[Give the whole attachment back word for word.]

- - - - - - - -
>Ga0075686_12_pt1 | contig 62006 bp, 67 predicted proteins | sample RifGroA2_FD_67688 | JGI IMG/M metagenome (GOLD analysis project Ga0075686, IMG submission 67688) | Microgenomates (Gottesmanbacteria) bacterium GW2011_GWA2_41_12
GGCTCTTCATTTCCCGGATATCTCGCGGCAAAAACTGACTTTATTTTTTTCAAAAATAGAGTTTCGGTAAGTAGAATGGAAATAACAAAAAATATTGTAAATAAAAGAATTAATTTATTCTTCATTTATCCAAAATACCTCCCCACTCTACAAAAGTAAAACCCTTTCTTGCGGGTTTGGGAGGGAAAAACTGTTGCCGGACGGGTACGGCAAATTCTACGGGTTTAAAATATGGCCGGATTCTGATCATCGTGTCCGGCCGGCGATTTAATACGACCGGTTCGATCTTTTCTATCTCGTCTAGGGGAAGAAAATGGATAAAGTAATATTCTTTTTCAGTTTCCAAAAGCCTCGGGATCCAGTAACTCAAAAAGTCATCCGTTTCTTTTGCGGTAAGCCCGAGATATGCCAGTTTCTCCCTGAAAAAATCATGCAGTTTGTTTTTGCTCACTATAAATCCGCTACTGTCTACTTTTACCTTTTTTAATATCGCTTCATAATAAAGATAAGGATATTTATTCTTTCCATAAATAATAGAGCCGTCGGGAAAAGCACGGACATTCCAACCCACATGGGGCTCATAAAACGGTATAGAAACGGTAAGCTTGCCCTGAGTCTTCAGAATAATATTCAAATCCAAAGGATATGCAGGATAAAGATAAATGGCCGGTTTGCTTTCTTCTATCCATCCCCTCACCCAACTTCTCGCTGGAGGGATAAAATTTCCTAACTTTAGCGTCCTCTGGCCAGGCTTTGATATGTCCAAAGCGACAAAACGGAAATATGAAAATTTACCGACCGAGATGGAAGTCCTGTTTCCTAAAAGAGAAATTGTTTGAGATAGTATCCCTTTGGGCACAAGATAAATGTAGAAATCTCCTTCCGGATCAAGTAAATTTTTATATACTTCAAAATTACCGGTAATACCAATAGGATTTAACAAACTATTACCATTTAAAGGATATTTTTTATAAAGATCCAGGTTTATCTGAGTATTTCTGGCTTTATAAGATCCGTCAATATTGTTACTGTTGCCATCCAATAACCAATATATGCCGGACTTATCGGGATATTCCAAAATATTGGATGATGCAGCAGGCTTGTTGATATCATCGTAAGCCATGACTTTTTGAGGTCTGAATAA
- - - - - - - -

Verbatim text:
>Ga0075686_12_pt1 | contig 62006 bp, 67 predicted proteins | sample RifGroA2_FD_67688 | JGI IMG/M metagenome (GOLD analysis project Ga0075686, IMG submission 67688) | Microgenomates (Gottesmanbacteria) bacterium GW2011_GWA2_41_12
GGCTCTTCATTTCCCGGATATCTCGCGGCAAAAACTGACTTTATTTTTTTCAAAAATAGAGTTTCGGTAAGTAGAATGGAAATAACAAAAAATATTGTAAATAAAAGAATTAATTTATTCTTCATTTATCCAAAATACCTCCCCACTCTACAAAAGTAAAACCCTTTCTTGCGGGTTTGGGAGGGAAAAACTGTTGCCGGACGGGTACGGCAAATTCTACGGGTTTAAAATATGGCCGGATTCTGATCATCGTGTCCGGCCGGCGATTTAATACGACCGGTTCGATCTTTTCTATCTCGTCTAGGGGAAGAAAATGGATAAAGTAATATTCTTTTTCAGTTTCCAAAAGCCTCGGGATCCAGTAACTCAAAAAGTCATCCGTTTCTTTTGCGGTAAGCCCGAGATATGCCAGTTTCTCCCTGAAAAAATCATGCAGTTTGTTTTTGCTCACTATAAATCCGCTACTGTCTACTTTTACCTTTTTTAATATCGCTTCATAATAAAGATAAGGATATTTATTCTTTCCATAAATAATAGAGCCGTCGGGAAAAGCACGGACATTCCAACCCACATGGGGCTCATAAAACGGTATAGAAACGGTAAGCTTGCCCTGAGTCTTCAGAATAATATTCAAATCCAAAGGATATGCAGGATAAAGATAAATGGCCGGTTTGCTTTCTTCTATCCATCCCCTCACCCAACTTCTCGCTGGAGGGATAAAATTTCCTAACTTTAGCGTCCTCTGGCCAGGCTTTGATATGTCCAAAGCGACAAAACGGAAATATGAAAATTTACCGACCGAGATGGAAGTCCTGTTTCCTAAAAGAGAAATTGTTTGAGATAGTATCCCTTTGGGCACAAGATAAATGTAGAAATCTCCTTCCGGATCAAGTAAATTTTTATATACTTCAAAATTACCGGTAATACCAATAGGATTTAACAAACTATTACCATTTAAAGGATATTTTTTATAAAGATCCAGGTTTATCTGAGTATTTCTGGCTTTATAAGATCCGTCAATATTGTTACTGTTGCCATCCAATAACCAATATATGCCGGACTTATCGGGATATTCCAAAATATTGGATGATGCAGCAGGCTTGTTGATATCATCGTAAGCCATGACTTTTTGAGGTCTGAATAA